Tytianna Noriega

Elayeshia Palmer

Mathew Raymond

Sara Sampson

Natalie Seigal

Emilee Senio

Emily Seyerle

Andrew Siciliano

Ashley Smith

Meagan Smith

Justin Sovocool

Stacie Stroup

Kaitlin VanDervort

Christian Williams

The “Celebrate a Non-Trad” campaign is sponsored by Advisement and Transition. For more information, contact Cheryl Hines, coordinator of student outreach and non-traditional student support, advisement and transition, at 607-753-4726.

CALS Lecture Grant Applications Available

Campus Artist and Lecture Series (CALS) Lecture Grant Applications are now being accepted for the Spring 2018 semester. Applications are eligible for a maximum of $500 and are open to any club, program or department. These lecture grants will not cover performances of any kind.

Applications must be received by Tuesday, Jan. 30, in order to be considered for February, March, April and May 2018 lecture programs.  Applications received after this date may not be eligible for any spring semester funds remaining.

For more information or to receive a hard copy of the lecture grant application, contact Sandra Wohlleber at 607-753-5769 or via email.

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Faculty/Staff Activities

Seth N. Asumah and Mechthild Nagel

Seth N. Asumah, Political Science and Africana Studies departments, and Mechthild Nagel, Philosophy and Africana Studies departments and the Center for Gender and Intercultural Studies, were invited as consultants to train close to 300 professionals on Nov. 7 at Arlington High School in LaGrangeville, N.Y. The workshop focused on difficult dialogues and implicit bias. 

Brian Barrett

Brian Barrett, Foundations and Social Advocacy Department, had his article titled “Towards a realist sociology of education: A polyphonic review essay” published in the Educational Theory, Volume 67, Issue 2. The article was co-authored with Michael Grenfell from the University of Southampton in the United Kingdom, Susan Hood from the University of Technology Sydney, Australia, and Dan Schubert from Dickinson College in Pennsylvania.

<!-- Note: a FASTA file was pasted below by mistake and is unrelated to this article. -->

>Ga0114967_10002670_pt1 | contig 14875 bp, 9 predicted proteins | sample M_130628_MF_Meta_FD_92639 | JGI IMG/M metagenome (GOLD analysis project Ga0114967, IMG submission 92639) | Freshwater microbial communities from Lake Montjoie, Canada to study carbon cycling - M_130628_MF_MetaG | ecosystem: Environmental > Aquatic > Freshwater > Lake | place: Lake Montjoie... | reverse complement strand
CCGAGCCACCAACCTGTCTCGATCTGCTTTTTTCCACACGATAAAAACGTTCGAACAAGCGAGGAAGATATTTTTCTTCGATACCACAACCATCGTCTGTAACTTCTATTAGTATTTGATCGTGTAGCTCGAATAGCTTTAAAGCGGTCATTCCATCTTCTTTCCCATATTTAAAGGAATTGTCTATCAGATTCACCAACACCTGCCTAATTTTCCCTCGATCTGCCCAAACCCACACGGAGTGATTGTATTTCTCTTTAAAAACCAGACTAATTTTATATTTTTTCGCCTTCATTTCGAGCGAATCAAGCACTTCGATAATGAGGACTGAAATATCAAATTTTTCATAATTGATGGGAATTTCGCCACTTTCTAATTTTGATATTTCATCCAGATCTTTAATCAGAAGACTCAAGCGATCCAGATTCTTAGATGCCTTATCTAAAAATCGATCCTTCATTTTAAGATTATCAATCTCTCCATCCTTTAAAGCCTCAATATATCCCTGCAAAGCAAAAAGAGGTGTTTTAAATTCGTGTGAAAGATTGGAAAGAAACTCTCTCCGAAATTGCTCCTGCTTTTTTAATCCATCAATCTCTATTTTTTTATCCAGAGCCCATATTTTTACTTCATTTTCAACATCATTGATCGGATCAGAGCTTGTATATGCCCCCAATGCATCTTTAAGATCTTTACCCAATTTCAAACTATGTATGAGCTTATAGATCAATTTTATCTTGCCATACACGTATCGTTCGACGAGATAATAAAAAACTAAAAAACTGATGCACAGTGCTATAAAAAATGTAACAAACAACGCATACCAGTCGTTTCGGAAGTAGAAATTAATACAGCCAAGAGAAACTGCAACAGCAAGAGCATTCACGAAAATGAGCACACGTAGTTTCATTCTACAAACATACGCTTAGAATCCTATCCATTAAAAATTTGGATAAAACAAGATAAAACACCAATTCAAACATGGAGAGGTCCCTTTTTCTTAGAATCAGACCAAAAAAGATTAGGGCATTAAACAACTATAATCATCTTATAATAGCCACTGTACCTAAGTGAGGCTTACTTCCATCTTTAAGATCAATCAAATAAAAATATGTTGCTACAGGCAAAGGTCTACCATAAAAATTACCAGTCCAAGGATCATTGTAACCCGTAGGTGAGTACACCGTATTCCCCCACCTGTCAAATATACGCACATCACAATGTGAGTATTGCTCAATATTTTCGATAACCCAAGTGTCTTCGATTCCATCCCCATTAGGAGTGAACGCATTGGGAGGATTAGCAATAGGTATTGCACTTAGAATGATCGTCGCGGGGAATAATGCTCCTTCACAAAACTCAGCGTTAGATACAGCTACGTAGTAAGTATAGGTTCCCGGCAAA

Tyler Bradway

Tyler Bradway, English Department, had his essay, “Literature in an Age of Plague: The AIDS Epidemic,” published in American Literature in Transition, 1980-1990. The volume was edited by D. Quentin Miller and published in November by Cambridge University Press.

John C. Hartsock

John C. Hartsock, Communication Studies Department, was recently invited to the United Arab Emirates to serve as an external dissertation examiner. The candidate successfully defended her dissertation “Negotiating the Intersection of Arabic and Anglo-American Lite­­­­­rary Journalism: Exploring Possibilities, Challenging Canons.” The dissertation is believed to be the first to examine Arab literary journalism.

Li Jin

Li Jin, Geology Department, gave a presentation at the 2017 Geological Society of America Meeting on Oct. 23 in Seattle, Wash. She presented “Groundwater recharge and water-rock interaction from unsaturated zone of Badain Jaran desert.”

Jordan Kobritz

Jordan Kobritz, Sports Management Department, attended and presented at AFIDE 2017, the 7th International Convention of Physical Activity and Sports, which was held from Nov. 20-24 in Havana, Cuba. The title of Jordan’s presentation was “Sport Management: The Business of Sports.” 

Kathleen A. Lawrence

Kathleen A. Lawrence, Communication Studies Department, recently was nominated for a Pushcart Prize for her poem “Just Rosie,” published in Eye to the Telescope magazine. The Pushcart Prize is the premiere literary prize for poems and stories published each year by U.S. small presses.

Lin Lin

Lin Lin, Childhood/Early Childhood Education Department, was a presenter at the annual National Council for the Social Studies Conference on Nov. 17 and 18 in San Francisco, Calif. She presented “Reading Globally: Promoting Pre-service Teachers’ Global and Cross-Cultural Understanding” and co-presented “Engaging Elementary Children in Community-based PBL - Project-Based Learning - in Chinese Elementary Schools” with Dr. Yali Zhao from Georgia State University. Also, Lin presented “Promoting Teacher Candidates’ Global Perspectives” on Nov. 8 at Cornell University as part of the “Global Voices in Education” series. She has been a Global Learning Fellow with the Southeast Asian Studies and South Asian Studies Centers at Cornell University.  

Barry Schecter

Barry Schecter, Health Department and coordinator of Human Service Studies, served on a panel at the International Drug Policy Reform Conference, held Oct. 11 to 14 in Atlanta, Ga.

Mary Schlarb

Mary Schlarb, International Programs, recently received the Clark Center for Global Engagement Internationalization Award. It honors SUNY Cortland faculty and staff who have performed outstanding work in global engagement. Schlarb has done outstanding work to promote global engagement by increasing the number of SUNY Cortland study abroad opportunities for students. This has led to a greater number of students studying abroad and an increase of faculty involved in faculty-led study abroad programs.

Tadayuki Suzuki

Tadayuki Suzuki, Literacy Department, presented “Being Born in the Wrong Gender: Thinking about the Availability of Current Transgender Children’s Books,” at the National Council of Teachers of English (NCTE) annual convention, held Nov. 18 in St. Louis, Mo.

Ryan Vooris

Ryan Vooris, Sport Management Department, had a research article about perceptions of media bias among viewers of ESPN published in Communication & Sport.